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Wheat breeding for quality: A historical review
- Alecia M. Kiszonas, Craig F. Morris
- Cereal chemistry 2018 v.95 no.1 pp. 17-34
- DNA, Triticum, alleles, baking quality, biotechnology, breads, chemistry, cultivars, domestication, evolution, grain quality, high-throughput nucleotide sequencing, humans, marker-assisted selection, new variety, phenotype, plant breeding, progeny, quantitative trait loci, wheat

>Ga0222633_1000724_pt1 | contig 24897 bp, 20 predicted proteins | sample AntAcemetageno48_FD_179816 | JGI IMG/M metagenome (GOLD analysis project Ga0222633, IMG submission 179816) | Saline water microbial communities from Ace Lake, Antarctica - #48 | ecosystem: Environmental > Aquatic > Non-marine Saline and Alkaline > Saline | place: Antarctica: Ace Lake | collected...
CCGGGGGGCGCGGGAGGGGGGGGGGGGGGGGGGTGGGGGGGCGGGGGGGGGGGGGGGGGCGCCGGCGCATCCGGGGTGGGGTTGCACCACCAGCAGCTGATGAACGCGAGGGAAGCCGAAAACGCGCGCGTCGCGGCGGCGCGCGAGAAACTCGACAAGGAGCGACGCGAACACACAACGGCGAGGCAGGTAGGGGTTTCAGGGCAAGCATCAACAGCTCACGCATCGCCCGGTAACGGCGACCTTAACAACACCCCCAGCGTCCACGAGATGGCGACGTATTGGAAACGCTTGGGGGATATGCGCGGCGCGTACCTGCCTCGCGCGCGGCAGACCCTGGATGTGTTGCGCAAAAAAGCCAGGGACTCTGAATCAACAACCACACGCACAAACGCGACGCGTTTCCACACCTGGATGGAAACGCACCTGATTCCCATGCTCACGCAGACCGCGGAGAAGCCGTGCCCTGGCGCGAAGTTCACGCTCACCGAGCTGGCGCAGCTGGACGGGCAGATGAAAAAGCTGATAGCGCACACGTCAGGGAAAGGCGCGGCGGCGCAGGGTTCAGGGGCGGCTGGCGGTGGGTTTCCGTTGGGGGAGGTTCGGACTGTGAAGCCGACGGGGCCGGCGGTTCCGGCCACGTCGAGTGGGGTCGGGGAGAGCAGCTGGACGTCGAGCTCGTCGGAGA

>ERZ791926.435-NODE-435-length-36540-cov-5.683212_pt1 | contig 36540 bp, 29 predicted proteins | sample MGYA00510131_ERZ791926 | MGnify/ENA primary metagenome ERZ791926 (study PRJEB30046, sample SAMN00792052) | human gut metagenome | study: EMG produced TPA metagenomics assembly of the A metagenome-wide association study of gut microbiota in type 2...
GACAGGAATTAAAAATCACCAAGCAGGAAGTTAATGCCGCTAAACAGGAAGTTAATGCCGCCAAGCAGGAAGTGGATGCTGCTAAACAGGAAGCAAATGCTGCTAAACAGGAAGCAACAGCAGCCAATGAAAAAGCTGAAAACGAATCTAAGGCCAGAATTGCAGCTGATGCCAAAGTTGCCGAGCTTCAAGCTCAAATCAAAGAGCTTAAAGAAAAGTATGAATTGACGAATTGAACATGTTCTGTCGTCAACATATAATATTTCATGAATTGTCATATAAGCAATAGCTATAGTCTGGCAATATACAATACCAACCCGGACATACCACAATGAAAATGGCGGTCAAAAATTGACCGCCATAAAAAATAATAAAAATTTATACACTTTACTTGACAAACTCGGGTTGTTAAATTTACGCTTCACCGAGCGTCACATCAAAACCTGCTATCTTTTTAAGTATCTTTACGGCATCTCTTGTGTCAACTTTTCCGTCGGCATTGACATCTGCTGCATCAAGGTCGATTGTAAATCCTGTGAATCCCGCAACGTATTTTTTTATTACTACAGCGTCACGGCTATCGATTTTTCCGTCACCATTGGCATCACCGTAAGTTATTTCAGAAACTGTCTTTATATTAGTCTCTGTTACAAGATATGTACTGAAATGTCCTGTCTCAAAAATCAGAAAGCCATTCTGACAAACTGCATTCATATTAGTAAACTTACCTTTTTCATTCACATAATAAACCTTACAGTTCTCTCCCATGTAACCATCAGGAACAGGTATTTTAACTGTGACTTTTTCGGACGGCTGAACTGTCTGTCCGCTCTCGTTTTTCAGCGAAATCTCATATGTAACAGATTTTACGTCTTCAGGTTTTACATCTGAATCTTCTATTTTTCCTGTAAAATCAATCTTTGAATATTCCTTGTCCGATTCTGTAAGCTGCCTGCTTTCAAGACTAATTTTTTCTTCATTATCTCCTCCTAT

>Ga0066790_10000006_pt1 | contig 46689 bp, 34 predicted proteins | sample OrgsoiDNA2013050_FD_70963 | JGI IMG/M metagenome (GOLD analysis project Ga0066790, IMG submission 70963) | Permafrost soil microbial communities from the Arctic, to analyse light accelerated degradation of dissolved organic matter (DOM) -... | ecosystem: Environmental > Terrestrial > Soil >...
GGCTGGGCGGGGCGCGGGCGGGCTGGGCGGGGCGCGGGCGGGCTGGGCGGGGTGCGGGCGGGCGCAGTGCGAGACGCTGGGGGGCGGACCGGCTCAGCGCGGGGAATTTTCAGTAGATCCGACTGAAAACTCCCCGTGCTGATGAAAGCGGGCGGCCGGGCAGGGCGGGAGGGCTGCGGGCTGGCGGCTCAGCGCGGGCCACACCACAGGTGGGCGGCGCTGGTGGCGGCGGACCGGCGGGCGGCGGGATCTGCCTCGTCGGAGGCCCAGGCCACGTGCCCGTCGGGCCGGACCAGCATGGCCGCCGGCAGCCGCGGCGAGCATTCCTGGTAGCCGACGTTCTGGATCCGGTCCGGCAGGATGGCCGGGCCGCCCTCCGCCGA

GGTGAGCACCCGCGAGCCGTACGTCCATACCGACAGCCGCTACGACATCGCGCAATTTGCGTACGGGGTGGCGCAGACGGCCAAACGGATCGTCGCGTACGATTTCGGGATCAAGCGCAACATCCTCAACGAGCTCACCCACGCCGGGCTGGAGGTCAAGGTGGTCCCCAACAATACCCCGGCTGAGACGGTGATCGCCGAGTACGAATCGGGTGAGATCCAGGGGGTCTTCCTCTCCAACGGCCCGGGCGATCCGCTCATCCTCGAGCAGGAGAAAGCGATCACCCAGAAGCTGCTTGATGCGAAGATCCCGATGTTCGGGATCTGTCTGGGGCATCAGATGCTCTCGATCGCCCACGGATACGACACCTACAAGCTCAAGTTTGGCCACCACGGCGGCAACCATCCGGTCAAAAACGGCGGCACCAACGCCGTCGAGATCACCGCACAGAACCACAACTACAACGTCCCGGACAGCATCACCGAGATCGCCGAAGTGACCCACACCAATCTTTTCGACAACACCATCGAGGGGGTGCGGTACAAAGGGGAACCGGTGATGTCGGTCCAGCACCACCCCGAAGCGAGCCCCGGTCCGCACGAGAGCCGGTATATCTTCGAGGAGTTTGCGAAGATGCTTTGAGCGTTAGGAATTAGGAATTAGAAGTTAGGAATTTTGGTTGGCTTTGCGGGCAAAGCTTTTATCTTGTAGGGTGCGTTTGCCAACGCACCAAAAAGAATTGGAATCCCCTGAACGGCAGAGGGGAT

- BACKGROUND AND OBJECTIVES: Wheat (Triticum spp. L.) is a leading cereal contributing to the nourishment of humankind. Since its domestication ca. 12,000 years ago, humans have profoundly influenced its evolution. In the more recent past, breeding via cross‐hybridization and the selection of progeny with superior end‐use quality have moved from solely phenotyping (e.g., bread baking quality), to a more detailed genetic approach of selecting genes, alleles, and whole‐genome structure for desirable traits. FINDINGS: The present review provides a brief historical summary of wheat improvement for end‐use quality. In the last ~150 years, wheat improvement has benefited from advances in genetics, chemistry and biotechnology. In the past couple decades, rapid advances in DNA and next‐generation sequencing technology have promised a revolution in wheat improvement. The various technologies are reviewed here. CONCLUSIONS: The “future” of wheat improvement may involve the whole‐genome‐based analysis, “genomic selection.” However, to date, the plethora of QTL generated over the recent years have largely remained unused. SIGNIFICANCE AND NOVELTY: Wheat is vital to the survival of humankind, and new cultivars must be continually developed. These cultivars should have high quality for processing and consumer products. An important means of breeding and selecting for high quality is through rapidly evolving genome‐based technologies.